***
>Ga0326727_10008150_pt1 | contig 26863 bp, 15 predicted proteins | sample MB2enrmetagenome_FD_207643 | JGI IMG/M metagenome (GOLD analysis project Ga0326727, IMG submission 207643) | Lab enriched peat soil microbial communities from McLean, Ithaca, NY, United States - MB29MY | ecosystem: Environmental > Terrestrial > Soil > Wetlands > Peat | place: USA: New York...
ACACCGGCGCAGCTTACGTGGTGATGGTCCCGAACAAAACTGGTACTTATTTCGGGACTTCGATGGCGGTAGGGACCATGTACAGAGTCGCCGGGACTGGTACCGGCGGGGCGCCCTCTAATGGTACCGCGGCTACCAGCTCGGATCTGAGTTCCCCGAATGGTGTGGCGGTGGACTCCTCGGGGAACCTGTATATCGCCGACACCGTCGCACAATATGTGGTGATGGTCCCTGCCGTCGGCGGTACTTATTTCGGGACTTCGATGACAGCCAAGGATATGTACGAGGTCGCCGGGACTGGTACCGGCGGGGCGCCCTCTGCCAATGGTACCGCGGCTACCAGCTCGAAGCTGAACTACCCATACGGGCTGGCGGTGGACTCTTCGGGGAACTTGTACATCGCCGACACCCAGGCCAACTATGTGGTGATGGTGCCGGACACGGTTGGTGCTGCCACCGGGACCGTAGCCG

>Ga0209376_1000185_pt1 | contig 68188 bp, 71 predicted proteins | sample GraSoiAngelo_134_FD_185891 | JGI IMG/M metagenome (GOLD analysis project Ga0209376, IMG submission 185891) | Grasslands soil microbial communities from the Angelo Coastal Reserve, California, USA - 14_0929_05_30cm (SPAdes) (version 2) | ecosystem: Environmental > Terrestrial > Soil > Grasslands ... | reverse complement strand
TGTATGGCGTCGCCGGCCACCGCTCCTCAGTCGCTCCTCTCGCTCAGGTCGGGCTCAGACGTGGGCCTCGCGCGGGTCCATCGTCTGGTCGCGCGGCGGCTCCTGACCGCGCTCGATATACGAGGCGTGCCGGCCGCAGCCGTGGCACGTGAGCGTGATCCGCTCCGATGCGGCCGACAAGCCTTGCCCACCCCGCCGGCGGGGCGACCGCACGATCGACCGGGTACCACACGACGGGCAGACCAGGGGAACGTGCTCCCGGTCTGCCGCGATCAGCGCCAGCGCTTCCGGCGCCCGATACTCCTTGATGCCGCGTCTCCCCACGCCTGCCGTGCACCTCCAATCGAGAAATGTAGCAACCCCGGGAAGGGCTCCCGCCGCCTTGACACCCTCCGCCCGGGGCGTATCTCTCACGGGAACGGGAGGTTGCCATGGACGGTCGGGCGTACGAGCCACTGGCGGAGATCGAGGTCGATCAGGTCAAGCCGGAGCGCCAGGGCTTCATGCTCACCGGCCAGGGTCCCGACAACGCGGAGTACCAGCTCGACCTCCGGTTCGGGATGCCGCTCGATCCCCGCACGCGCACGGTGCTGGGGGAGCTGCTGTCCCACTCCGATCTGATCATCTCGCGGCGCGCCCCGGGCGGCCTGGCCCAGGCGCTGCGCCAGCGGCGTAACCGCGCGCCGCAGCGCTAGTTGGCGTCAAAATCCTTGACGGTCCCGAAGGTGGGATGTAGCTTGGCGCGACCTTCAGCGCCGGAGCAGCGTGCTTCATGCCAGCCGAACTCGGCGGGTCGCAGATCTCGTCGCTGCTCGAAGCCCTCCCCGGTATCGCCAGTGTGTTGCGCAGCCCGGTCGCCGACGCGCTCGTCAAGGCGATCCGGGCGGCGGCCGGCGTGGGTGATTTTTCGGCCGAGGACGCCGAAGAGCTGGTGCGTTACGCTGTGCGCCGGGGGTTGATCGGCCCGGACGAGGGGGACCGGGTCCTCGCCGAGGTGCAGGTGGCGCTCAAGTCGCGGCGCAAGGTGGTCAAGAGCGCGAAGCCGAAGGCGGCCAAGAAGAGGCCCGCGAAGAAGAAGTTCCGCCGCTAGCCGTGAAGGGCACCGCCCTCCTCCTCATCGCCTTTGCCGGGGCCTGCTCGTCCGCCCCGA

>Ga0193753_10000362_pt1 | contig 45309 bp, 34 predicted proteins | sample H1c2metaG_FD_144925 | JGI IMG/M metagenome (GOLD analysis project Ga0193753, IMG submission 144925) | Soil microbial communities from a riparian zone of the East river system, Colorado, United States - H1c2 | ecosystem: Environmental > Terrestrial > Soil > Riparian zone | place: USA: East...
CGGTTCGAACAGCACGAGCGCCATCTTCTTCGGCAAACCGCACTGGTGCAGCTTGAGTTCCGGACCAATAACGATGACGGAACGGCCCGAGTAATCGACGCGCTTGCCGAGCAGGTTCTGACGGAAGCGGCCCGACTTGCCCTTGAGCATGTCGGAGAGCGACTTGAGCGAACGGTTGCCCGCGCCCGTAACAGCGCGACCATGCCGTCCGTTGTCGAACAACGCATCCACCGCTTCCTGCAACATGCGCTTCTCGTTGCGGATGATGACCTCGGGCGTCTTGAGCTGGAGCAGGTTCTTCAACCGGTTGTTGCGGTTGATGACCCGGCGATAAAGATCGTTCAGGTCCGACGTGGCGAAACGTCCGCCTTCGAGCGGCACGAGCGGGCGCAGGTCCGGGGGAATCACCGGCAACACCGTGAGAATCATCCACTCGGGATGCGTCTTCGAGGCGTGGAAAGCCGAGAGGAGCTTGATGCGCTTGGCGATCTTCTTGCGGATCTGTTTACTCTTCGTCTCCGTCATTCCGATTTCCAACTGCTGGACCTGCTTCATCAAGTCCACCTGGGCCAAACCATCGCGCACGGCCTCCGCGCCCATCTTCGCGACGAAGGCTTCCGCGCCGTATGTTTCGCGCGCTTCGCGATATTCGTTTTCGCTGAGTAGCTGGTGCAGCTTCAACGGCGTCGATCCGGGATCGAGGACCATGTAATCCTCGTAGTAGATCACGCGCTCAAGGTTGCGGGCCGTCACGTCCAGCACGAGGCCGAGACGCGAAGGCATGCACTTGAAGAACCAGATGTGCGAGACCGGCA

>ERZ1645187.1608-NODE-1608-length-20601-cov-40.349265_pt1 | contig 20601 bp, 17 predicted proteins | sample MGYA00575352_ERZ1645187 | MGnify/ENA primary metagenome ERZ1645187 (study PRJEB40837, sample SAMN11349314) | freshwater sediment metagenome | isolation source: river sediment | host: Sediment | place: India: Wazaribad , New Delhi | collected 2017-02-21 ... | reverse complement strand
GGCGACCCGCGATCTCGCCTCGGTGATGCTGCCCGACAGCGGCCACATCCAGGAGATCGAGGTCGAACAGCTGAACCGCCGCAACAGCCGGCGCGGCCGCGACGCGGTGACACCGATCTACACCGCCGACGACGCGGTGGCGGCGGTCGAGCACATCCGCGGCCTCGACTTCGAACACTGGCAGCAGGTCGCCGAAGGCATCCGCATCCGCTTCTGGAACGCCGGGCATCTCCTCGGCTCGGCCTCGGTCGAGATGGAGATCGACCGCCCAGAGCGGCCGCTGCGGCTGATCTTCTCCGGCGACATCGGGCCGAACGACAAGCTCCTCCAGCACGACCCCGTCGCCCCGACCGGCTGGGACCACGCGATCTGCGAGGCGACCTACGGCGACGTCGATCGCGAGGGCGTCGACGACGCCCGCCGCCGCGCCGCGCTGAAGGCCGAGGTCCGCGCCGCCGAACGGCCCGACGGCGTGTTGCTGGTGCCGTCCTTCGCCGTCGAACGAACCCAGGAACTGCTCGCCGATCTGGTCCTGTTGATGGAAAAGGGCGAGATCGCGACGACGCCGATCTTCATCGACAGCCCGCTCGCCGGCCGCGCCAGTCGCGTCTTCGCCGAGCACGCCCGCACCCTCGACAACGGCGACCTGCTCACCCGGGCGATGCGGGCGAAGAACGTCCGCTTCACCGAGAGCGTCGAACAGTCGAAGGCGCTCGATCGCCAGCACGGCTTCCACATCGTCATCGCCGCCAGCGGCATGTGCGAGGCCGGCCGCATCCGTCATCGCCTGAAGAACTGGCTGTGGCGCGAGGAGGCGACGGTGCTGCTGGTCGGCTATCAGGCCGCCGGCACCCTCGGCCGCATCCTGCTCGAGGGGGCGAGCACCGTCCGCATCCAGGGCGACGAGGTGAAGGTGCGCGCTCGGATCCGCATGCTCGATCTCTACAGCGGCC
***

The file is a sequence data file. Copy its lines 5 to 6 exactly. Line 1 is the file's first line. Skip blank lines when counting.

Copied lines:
>Ga0193753_10000362_pt1 | contig 45309 bp, 34 predicted proteins | sample H1c2metaG_FD_144925 | JGI IMG/M metagenome (GOLD analysis project Ga0193753, IMG submission 144925) | Soil microbial communities from a riparian zone of the East river system, Colorado, United States - H1c2 | ecosystem: Environmental > Terrestrial > Soil > Riparian zone | place: USA: East...
CGGTTCGAACAGCACGAGCGCCATCTTCTTCGGCAAACCGCACTGGTGCAGCTTGAGTTCCGGACCAATAACGATGACGGAACGGCCCGAGTAATCGACGCGCTTGCCGAGCAGGTTCTGACGGAAGCGGCCCGACTTGCCCTTGAGCATGTCGGAGAGCGACTTGAGCGAACGGTTGCCCGCGCCCGTAACAGCGCGACCATGCCGTCCGTTGTCGAACAACGCATCCACCGCTTCCTGCAACATGCGCTTCTCGTTGCGGATGATGACCTCGGGCGTCTTGAGCTGGAGCAGGTTCTTCAACCGGTTGTTGCGGTTGATGACCCGGCGATAAAGATCGTTCAGGTCCGACGTGGCGAAACGTCCGCCTTCGAGCGGCACGAGCGGGCGCAGGTCCGGGGGAATCACCGGCAACACCGTGAGAATCATCCACTCGGGATGCGTCTTCGAGGCGTGGAAAGCCGAGAGGAGCTTGATGCGCTTGGCGATCTTCTTGCGGATCTGTTTACTCTTCGTCTCCGTCATTCCGATTTCCAACTGCTGGACCTGCTTCATCAAGTCCACCTGGGCCAAACCATCGCGCACGGCCTCCGCGCCCATCTTCGCGACGAAGGCTTCCGCGCCGTATGTTTCGCGCGCTTCGCGATATTCGTTTTCGCTGAGTAGCTGGTGCAGCTTCAACGGCGTCGATCCGGGATCGAGGACCATGTAATCCTCGTAGTAGATCACGCGCTCAAGGTTGCGGGCCGTCACGTCCAGCACGAGGCCGAGACGCGAAGGCATGCACTTGAAGAACCAGATGTGCGAGACCGGCA